Mammals

Feeling mammalian lately? Basic zoology texts tell us that we mammals are warm-blooded vertebrates that possess hair, mammary glands, three middle-ear bones, and a characteristically developed neocortex. Humans, like many mammal species, have sweat glands, specialized teeth, placental births, and dual-fluid penises (yep, you read that right).

Page from an early 1970s children’s book on animals

When I was a kid, what I wanted to be when I grew up was an ethologist – a scientist who studies animal behavior. I devoured books on animals like the one whose page I’ve featured above. The idea of being the man depicted in the drawing–walking along naked in nature with a horse, an elephant, a lion, a tortoise, etc.–was exciting to me. (Until recently there was a Vimeo video of an unclad man and a similarly unclad elephant–could have been the ones in this picture!–playing on the beach.)  As I grew older my interest in anthropology grew, and I discovered the now classic title The Naked Ape by Desmond Morris. His study considers humans in a comparative analysis with primates and other mammals, and spawned a series of successful books and television series for the British zoologist.

In The Naked Ape, Morris starts with the tongue-in-cheek proposition of trying to identify what kind of animals humans are by comparing us to other species. What stands out is the human condition of relatively hairless nudity. In contrast, the apes and other primates, while they may have bald patches or sparse hair, are nonetheless much more thoroughly hairy than we are. Morris mentions several hypotheses for our nudity–everything from parasites to sex signaling to the “aquatic theory”–but ultimately finds the most convincing explanation to be the need to help the sweat glands do their job in the bursts of energy required to hunt prey. Fast-running wolves or cheetahs have many advantages over humans as predators, but they have no sweat glands in their skin. For sweat glands to work properly, our skin needs to be exposed to the air. Too much fur or clothing impedes evaporation of the sweat and the cooling effect it provides.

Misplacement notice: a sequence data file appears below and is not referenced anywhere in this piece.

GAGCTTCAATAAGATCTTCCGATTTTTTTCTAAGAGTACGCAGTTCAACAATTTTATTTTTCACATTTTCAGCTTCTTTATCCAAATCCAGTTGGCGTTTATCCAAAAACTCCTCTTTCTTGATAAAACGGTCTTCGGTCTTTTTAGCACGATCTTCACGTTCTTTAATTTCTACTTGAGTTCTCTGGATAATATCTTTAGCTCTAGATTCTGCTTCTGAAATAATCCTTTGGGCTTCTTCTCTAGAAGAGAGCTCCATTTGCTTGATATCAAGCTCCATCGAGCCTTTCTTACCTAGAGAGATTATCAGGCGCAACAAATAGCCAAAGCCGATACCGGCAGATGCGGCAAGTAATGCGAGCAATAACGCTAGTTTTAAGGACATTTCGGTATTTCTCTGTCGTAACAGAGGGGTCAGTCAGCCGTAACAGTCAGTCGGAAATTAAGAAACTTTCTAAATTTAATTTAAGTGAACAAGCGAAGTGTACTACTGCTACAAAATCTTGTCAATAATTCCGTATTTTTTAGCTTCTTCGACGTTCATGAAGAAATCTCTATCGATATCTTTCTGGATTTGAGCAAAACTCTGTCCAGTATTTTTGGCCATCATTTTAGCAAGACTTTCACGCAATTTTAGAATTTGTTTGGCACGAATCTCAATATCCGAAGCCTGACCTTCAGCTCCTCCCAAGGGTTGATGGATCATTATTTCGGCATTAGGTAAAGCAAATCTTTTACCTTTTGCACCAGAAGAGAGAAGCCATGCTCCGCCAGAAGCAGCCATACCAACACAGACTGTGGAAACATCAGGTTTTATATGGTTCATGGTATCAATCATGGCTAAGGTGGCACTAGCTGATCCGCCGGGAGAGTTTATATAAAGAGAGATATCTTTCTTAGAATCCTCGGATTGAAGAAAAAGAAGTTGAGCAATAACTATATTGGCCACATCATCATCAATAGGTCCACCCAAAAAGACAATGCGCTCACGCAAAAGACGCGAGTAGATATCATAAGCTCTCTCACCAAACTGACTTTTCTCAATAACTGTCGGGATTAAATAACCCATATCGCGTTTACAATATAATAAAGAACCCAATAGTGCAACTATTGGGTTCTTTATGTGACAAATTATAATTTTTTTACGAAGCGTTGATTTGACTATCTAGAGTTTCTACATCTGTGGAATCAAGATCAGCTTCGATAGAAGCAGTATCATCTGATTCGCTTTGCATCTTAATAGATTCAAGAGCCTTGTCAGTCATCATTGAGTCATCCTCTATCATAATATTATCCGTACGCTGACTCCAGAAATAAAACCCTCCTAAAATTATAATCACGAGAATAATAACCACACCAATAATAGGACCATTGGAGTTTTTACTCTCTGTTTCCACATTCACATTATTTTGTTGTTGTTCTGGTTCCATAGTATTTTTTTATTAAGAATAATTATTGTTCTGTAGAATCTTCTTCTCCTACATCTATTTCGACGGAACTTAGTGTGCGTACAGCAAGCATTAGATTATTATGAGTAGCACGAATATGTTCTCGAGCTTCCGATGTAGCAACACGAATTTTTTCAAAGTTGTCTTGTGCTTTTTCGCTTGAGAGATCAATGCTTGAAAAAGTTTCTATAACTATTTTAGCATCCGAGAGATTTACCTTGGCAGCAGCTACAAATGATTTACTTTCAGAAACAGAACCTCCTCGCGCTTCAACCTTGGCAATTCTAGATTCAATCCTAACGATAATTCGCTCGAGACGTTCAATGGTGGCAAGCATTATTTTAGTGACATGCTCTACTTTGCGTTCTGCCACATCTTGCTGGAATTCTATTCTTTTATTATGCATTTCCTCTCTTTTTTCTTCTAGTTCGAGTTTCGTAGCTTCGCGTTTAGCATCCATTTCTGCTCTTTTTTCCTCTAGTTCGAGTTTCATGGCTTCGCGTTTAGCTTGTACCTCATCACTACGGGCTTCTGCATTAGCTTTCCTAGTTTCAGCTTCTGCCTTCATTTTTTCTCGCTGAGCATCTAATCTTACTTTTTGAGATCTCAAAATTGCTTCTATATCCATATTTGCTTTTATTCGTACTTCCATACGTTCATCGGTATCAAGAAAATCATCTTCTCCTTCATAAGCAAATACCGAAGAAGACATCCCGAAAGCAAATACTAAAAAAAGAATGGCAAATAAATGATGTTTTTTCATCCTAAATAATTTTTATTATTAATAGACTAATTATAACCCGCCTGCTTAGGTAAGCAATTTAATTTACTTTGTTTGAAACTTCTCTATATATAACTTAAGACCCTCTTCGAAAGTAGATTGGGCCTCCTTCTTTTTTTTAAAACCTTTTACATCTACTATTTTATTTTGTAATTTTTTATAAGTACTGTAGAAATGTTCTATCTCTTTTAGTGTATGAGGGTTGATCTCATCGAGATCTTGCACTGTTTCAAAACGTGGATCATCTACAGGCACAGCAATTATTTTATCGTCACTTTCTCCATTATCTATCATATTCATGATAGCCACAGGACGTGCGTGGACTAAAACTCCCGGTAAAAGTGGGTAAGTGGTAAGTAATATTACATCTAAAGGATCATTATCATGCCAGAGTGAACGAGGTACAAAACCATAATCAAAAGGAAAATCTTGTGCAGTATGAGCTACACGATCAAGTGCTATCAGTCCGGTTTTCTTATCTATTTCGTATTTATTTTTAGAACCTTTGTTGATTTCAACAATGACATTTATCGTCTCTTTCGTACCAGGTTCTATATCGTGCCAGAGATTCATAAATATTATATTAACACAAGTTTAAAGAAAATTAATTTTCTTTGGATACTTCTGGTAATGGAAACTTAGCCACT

But sweat also fills a more ancient function of scent-identification. In situations of high emotion–whether aggressive or erotic–our hair stands on end, our body temperature rises, and we also sweat profusely. Our bare skin acts as the massive surface of a warmed scented candle, letting off the smell of the hormones that have soaked our systems. Smell is one of the most primitive senses, yet we still struggle to explain exactly what are the effects that these body smells unleash. Studies on pheromones prove their general effect if not exactly how they play into a range of factors that influence our choice of a mate, for example. As artificial skin coverings, clothes don’t entirely conceal body odors, of course, but they may mitigate them in different ways based on textile variety, thickness, layers, etc., often trapping smells from both inside and outside the body all day long.

As biological anthropologist Barbara King has written, one of the characteristics of humans is precisely that we do seem to be the only species given to covering ourselves up and decorating ourselves, in certain culturally prescribed ways that vary wildly in context and design from “penis sheaths for males to full-body cloth claustration for females.” In the end, we are indeed mammals, but we’re very special ones (for many reasons) whose entire textile-driven array of cultural manifestations is intimately but ironically linked to the evolution of our almost hairless hides. Those of us who are naturists don’t desire to disavow clothing completely, but rather to nurture–more proactively and more frequently–that more ancient mammalian part of our nature that needs to feel and smell the elements on our bare skin.

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